China simplifies rail freight procedures as reform begins
China Railway aims to simplify procedures for customers and improve service, three months after Beijing eliminated the Railways Ministry
The central government plans to reform its railway freight industry to boost efficiency and drive down costs in the fragmented logistics sector.
The reforms, which took effect on Saturday, are expected to simplify railway freight procedures and provide customers with better service.
The move is the first of a series of measures planned by China Railway Corp for the next few years as it faces pressure to boost demand for railway freight services and turn itself into an efficient and profitable business.
The mainland is investing in high-speed railway networks. It will spend up to 1.9 trillion yuan (HK$2.4 trillion) on high-speed railways in the five years to 2015. The railway freight business, however, is shrinking.
Ministry of Transport statistics show railway freight volume dropped 0.7 per cent to 3.9 billion tonnes last year because of economic weakness and less demand for coal. The trend continued this year, with freight traffic falling 0.8 per cent in the first quarter.
"We must turn from being a bulk-goods-focused transport service provider to being a full-service logistics provider," Sheng Guangzu, a general manager at China Railway, said last month.
Railway freight services on the mainland are notorious for their complicated application procedures, long waiting times and inefficiency.
Under the reform plan, customers will be able to arrange cargo delivery through a hotline and online platforms, in addition to traditional counter services.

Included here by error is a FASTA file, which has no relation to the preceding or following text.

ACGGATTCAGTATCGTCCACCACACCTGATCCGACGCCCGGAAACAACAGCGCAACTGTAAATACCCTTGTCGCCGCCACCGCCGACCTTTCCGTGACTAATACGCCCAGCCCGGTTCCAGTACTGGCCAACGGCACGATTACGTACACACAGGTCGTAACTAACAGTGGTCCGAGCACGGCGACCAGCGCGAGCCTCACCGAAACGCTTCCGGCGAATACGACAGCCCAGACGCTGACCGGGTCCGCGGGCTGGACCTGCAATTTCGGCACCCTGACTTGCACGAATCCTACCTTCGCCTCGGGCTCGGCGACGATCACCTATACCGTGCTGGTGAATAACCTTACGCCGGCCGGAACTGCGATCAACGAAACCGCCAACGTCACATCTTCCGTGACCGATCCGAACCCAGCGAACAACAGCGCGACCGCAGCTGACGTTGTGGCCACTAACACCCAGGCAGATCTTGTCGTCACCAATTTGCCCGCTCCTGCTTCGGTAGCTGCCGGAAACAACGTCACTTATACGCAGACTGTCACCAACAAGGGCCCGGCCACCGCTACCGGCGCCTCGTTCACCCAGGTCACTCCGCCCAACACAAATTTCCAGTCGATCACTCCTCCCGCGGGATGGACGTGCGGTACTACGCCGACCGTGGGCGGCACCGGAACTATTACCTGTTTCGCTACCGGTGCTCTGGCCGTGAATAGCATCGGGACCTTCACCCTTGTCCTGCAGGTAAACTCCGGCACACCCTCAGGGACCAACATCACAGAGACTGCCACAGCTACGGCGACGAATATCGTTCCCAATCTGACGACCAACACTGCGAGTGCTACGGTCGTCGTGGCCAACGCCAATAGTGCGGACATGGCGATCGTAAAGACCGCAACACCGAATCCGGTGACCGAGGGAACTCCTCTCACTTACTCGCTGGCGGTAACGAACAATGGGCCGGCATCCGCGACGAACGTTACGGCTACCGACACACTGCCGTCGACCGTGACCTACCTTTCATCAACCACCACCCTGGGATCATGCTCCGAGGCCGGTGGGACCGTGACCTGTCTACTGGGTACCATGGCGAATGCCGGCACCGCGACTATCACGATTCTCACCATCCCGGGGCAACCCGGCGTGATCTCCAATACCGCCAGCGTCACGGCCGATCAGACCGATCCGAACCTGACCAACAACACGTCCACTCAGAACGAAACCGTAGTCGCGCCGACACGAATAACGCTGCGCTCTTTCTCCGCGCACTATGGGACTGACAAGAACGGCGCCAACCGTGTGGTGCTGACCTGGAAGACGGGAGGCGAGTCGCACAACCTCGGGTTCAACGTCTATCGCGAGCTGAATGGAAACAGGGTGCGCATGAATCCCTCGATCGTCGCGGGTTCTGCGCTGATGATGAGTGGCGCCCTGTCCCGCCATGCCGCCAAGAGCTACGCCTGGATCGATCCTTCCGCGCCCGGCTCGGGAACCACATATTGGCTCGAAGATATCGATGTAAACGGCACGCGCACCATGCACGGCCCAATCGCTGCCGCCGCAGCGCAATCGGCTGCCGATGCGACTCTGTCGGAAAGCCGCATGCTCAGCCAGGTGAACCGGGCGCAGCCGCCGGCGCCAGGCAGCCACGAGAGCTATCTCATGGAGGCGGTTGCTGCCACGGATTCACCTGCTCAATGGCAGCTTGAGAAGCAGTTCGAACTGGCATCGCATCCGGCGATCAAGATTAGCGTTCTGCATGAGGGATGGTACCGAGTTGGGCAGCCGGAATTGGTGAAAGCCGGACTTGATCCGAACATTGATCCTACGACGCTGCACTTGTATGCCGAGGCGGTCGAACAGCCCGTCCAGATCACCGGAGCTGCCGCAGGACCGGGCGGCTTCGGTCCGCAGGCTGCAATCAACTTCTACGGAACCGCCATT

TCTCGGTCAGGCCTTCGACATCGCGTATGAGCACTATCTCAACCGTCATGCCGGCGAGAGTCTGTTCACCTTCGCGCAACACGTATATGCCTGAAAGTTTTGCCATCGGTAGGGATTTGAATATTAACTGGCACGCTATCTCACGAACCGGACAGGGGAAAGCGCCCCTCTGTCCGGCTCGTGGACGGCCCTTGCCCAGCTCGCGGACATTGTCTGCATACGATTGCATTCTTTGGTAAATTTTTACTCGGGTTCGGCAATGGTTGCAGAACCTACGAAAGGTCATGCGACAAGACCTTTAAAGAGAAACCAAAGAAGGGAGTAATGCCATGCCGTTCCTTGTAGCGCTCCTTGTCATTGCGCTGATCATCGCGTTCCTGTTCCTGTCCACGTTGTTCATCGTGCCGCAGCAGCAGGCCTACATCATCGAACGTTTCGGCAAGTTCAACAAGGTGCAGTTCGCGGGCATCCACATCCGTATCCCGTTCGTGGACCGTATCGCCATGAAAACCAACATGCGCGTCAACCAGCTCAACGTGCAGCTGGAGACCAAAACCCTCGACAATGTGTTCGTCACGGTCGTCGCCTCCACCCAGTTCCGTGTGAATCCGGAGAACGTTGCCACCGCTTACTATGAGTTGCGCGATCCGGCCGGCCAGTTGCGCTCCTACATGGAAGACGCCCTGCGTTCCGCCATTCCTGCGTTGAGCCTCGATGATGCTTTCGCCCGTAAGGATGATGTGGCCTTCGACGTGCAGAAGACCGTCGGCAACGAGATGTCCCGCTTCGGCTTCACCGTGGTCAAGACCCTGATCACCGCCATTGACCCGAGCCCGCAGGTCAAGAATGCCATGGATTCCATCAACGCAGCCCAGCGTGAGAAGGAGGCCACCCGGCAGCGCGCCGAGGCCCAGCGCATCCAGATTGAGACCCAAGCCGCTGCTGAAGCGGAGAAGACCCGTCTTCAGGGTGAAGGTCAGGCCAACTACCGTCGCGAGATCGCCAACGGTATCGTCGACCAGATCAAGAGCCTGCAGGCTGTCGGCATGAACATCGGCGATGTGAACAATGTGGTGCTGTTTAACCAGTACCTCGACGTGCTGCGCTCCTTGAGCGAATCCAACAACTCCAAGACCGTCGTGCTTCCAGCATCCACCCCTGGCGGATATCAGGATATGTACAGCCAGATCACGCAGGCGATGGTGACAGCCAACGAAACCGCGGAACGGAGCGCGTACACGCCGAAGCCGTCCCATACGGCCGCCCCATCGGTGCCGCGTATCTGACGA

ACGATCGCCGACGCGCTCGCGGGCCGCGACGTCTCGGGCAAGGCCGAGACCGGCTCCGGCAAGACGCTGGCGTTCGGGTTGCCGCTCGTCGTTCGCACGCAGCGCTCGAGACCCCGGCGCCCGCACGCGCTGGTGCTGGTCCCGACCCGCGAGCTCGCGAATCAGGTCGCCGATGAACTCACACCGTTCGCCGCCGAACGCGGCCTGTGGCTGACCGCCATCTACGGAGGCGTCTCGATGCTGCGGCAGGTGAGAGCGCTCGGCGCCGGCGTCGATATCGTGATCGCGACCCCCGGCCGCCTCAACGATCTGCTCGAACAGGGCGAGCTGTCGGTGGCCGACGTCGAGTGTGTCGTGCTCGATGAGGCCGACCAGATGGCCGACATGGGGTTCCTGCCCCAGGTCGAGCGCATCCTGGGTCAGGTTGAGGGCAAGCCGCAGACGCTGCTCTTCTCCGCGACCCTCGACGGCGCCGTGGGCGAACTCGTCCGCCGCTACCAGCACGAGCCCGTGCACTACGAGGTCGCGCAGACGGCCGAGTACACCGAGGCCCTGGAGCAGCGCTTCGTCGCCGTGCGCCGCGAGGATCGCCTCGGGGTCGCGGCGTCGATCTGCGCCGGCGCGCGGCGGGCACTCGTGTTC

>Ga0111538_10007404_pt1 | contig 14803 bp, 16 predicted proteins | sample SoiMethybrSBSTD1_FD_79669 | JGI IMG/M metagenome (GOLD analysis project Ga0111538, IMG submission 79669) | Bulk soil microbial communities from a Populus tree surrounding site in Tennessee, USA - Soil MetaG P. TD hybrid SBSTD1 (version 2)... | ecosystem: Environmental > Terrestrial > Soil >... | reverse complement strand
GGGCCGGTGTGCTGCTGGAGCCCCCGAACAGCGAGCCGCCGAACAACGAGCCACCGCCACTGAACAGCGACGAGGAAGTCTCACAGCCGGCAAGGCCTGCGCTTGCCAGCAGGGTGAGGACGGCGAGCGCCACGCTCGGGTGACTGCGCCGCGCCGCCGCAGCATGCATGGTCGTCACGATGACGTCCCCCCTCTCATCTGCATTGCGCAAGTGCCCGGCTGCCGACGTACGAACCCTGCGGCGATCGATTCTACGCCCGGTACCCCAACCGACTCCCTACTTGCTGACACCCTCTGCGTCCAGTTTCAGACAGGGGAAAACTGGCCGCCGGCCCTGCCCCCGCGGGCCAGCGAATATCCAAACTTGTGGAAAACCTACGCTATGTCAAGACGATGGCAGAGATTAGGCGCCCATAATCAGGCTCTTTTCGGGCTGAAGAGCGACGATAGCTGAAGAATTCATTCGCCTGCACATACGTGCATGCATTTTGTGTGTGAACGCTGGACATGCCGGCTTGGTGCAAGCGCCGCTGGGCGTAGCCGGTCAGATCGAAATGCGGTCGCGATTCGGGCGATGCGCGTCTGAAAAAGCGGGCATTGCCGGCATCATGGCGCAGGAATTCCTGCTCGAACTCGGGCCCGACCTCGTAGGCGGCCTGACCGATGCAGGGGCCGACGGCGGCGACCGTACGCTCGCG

China Railway, while guaranteeing sufficient transport capacity for bulk goods, such as coal and petroleum, also promises to offer prompt service for customers with goods such as electrical equipment and daily necessities.
The state-owned railway operator also vowed to draft a transport plan based on customers' needs and to make pricing more transparent.
The company's subsidiaries in provinces such as Guangdong, Hunan and Hainan are among the first to launch door-to-door services that include the collecting, loading, packing, processing and delivering of goods.
Previously, clients were required to deliver and pick up their goods at train stations themselves. Guangdong Railway Corp is working on "seamless transition" so as to integrate rail, sea and air transport.
China Railway was formed in March when Beijing eliminated the Ministry of Railways and split the commercial and administrative operations of the national railway network.
The company inherited the railway assets and 2.66 trillion yuan in outstanding liabilities.